Chicago Architecture Info

Cloud Gate

Also known as
The Electric Kidney Bean
The Bean
Michigan Avenue at Randolph
Chicago, Illinois 60602
Basic Information
Designed by Anish Kapoor
Cost $23,000,000
Type Monument
Maximum height 33 feet/10 meters
Maximum length 66 feet/20 meters
Neighborhood: Millennium Park
More Information
  • This is Anish Kapoor's first public sculpture in the United States.
  • The sculpture was completely created in California. It was then taken apart, shipped to Chicago and reassembled.
  • Cloud Gate was originally supposed to be the centerpiece of the Lurie Gardens, but was moved to its own space because park planners feared tourists would trample the garden.
  • July 8, 2004: The sculpture's protective tent was removed and it was seen by the public for the first time. WGN Television reported that the artist wasn't happy about it, because the sculpture wouldn't be fully complete for two more months.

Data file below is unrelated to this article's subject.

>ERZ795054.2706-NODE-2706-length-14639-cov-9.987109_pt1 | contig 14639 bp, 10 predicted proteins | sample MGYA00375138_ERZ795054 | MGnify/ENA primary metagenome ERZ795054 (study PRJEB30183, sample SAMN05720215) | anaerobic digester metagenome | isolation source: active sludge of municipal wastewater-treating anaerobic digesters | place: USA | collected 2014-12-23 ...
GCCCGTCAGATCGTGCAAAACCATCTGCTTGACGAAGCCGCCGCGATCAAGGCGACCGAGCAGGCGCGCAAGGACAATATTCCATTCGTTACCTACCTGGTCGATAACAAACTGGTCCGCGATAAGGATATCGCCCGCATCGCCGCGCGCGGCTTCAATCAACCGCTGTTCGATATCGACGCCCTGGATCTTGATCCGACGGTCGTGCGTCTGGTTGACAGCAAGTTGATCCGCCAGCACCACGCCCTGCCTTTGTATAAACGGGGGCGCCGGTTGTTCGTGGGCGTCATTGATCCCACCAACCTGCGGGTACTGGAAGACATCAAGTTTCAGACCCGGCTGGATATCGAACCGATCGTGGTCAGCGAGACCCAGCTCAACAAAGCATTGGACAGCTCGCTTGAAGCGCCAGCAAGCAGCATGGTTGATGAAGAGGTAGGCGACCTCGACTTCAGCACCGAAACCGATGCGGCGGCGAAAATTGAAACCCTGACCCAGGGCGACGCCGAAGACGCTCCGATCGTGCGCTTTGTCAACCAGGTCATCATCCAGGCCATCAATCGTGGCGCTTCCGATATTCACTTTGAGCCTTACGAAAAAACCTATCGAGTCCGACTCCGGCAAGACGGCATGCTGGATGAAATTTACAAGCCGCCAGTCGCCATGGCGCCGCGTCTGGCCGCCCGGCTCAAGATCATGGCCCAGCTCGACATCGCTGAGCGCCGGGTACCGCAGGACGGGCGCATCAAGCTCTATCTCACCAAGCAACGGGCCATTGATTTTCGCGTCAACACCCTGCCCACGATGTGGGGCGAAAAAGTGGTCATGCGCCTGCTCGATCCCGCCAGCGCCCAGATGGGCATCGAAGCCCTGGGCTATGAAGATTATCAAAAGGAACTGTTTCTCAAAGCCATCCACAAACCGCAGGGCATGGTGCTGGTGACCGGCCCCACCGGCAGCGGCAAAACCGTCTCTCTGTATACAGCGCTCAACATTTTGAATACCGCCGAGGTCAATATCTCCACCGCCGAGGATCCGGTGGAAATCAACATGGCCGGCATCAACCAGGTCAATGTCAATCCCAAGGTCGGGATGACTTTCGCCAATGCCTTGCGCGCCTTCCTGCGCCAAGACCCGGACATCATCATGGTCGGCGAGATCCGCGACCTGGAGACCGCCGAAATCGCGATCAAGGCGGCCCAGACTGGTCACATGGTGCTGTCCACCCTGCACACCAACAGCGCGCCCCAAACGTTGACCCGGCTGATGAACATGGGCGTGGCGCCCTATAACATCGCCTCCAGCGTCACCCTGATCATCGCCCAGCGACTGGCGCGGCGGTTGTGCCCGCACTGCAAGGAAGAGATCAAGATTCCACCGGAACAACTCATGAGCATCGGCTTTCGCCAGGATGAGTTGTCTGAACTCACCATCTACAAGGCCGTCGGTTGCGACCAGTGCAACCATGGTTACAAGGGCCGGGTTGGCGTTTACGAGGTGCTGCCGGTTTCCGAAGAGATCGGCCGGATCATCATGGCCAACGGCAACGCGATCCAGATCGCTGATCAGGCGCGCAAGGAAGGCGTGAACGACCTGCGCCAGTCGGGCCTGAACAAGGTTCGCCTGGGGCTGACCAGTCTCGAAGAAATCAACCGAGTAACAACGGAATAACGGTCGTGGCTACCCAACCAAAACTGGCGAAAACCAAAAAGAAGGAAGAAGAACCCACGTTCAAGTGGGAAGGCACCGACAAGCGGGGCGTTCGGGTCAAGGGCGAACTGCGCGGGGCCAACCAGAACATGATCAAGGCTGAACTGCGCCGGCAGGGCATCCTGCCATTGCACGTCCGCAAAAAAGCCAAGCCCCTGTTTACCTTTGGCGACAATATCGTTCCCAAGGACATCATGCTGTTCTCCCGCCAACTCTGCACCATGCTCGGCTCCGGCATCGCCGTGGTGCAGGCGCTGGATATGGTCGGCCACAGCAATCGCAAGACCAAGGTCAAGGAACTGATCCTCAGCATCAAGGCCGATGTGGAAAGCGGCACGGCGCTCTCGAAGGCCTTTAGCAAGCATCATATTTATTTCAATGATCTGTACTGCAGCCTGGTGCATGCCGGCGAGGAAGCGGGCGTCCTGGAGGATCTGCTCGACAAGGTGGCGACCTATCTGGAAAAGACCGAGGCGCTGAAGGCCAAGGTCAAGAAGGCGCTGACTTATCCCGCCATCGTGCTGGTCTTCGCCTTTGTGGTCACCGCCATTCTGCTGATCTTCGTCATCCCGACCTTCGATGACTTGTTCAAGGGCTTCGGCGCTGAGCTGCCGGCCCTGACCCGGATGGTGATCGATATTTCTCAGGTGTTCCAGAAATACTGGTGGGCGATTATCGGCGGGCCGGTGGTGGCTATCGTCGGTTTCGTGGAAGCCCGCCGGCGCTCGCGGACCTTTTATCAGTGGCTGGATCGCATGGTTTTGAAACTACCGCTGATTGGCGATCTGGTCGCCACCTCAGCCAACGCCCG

• September 16, 2004: WGN Television reported that completion of the sculpture was delayed because of its popularity. In September, it was supposed to be covered up again and the seams welded and polished to make a single seamless reflection. But because of the huge crowds that gather around the sculpture from early in the morning until very late into the night, it was been decided to hold off on completing the project until January, 2005.
  • September 8, 2005: A bit of controversy surrounds the closing of Millenium Park for the day. Toyota Motor Sales U.S.A. paid the city $800,000.00 to rent the park for a private party. $300,000 was earmarked for day-to-day operating expenses. The rest for free concerts and other activities for the general public. It turned out to be just the first of many private events to take over what was supposed to be public space.
  • April 11, 2006: Crews finished buffing and polishing the seams out of the sculpture. It was finally completed and available to the public.
  • Febraury 2, 2009: The sculpture was vandalized by two people who carved "Ashley D" and "Peter S" into the gleaming surface.